U.S. agency eyes Berkeley-style ban on natural gas stoves

The reason behind a nationwide ban on natural gas stoves isn’t quite the same as a number of California communities.

The latest trend in regulating the construction of new homes is appearing to go mainstream, with a top Federal agency considering a ban on gas stoves.

Go deeper: The growing opposition to natural gas appliances originated out of Berkeley, Calif., where the city moved to ban gas hook-ups in new buildings in 2019.


  • Three years later, California regulators moved to ban natural gas powered furnaces and water heaters by 2030.
  • Now, the U.S. Consumer Product Safety Commission is moving toward banning the natural gas stove not over green house emission concerns, but health considerations.
  • The USCPSC argued that the stoves emit air pollutants that are tied to respiratory illness, cardiovascular problems, cancer, and other health conditions, reports from the American Chemical Society and Institute for Policy Integrity.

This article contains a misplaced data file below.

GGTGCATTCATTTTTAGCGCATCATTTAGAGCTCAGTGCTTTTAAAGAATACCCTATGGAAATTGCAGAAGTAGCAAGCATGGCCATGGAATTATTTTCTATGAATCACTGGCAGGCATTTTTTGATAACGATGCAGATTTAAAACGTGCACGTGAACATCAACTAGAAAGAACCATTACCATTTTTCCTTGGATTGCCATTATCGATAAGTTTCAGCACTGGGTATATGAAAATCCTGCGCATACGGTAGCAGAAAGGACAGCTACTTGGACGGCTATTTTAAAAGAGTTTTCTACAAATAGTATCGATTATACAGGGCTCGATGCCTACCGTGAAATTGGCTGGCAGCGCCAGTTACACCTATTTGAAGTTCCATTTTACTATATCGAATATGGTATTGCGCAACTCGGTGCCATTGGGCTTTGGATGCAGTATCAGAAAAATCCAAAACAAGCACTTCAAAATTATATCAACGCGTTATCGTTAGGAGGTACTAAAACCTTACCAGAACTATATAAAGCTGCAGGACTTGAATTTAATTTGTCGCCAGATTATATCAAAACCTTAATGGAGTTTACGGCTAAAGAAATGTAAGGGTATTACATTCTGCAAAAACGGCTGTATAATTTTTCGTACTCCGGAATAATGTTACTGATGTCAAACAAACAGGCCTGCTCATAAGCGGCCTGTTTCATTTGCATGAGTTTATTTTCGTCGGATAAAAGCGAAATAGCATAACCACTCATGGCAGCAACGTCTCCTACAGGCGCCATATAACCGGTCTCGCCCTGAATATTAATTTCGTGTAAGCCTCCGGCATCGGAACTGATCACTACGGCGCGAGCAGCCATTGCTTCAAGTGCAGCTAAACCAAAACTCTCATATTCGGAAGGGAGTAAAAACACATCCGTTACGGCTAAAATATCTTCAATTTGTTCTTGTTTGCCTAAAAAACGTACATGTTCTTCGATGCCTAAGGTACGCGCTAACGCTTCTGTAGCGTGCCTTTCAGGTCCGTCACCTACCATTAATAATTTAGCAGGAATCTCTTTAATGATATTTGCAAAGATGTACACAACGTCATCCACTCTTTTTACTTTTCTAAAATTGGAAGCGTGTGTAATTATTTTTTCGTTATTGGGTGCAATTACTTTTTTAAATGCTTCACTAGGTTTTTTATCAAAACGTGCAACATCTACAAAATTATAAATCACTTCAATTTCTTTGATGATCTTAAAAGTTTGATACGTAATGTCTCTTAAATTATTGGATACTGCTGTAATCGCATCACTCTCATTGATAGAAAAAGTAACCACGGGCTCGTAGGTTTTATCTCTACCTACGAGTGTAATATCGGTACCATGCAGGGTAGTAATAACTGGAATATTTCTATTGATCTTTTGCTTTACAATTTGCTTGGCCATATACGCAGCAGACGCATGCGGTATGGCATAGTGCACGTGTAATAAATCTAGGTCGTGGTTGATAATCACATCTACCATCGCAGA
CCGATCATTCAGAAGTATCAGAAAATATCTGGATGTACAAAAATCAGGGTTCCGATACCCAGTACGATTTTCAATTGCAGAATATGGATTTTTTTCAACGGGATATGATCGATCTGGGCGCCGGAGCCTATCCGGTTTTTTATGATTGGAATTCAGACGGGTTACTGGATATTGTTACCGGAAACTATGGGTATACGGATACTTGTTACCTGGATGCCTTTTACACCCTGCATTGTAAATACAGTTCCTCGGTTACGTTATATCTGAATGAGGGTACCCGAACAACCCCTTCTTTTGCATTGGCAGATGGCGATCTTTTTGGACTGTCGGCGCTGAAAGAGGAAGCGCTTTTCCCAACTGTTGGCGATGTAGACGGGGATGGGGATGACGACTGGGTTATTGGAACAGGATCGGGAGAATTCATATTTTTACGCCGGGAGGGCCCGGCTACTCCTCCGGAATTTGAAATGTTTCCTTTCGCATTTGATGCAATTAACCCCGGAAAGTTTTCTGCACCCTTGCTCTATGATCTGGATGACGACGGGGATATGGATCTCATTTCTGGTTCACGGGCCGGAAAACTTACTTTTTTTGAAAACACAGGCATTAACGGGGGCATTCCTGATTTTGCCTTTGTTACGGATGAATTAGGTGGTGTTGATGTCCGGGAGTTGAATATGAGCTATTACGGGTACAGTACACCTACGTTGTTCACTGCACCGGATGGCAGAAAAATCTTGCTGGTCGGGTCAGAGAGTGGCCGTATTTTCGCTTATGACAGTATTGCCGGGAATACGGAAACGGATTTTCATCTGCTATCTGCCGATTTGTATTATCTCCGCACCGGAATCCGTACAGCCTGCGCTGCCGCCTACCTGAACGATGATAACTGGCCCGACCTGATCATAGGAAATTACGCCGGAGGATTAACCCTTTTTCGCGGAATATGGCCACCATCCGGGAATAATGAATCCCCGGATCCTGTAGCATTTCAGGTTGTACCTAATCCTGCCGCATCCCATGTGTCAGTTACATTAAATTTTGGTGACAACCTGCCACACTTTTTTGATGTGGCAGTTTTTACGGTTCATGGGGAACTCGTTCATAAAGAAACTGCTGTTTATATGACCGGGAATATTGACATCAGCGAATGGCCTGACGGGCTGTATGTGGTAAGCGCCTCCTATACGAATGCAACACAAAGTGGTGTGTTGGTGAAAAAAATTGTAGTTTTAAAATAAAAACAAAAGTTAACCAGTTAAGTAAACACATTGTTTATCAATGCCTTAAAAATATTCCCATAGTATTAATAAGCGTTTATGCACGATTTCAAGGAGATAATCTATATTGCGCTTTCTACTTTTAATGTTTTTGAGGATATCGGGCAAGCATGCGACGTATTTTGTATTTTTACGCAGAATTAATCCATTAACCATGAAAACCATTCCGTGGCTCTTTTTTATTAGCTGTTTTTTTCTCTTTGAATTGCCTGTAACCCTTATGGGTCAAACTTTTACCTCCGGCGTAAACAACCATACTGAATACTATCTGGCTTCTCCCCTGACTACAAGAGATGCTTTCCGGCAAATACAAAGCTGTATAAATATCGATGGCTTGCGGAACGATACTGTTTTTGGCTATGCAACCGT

What they’re saying:

  • “This is a hidden hazard,” Richard Trumka Jr., an agency commissioner , said in an interview with Bloomberg. “Any option is on the table. Products that can’t be made safe can be banned.” 
  • “Ventilation is really where this discussion should be, rather than banning one particular type of technology,” said Jill Notini, a vice president with the Association of Home Appliance Manufacturers, pushing back on the proposal. “Banning one type of a cooking appliance is not going to address the concerns about overall indoor air quality. We may need some behavior change, we may need [people] to turn on their hoods when cooking.” 
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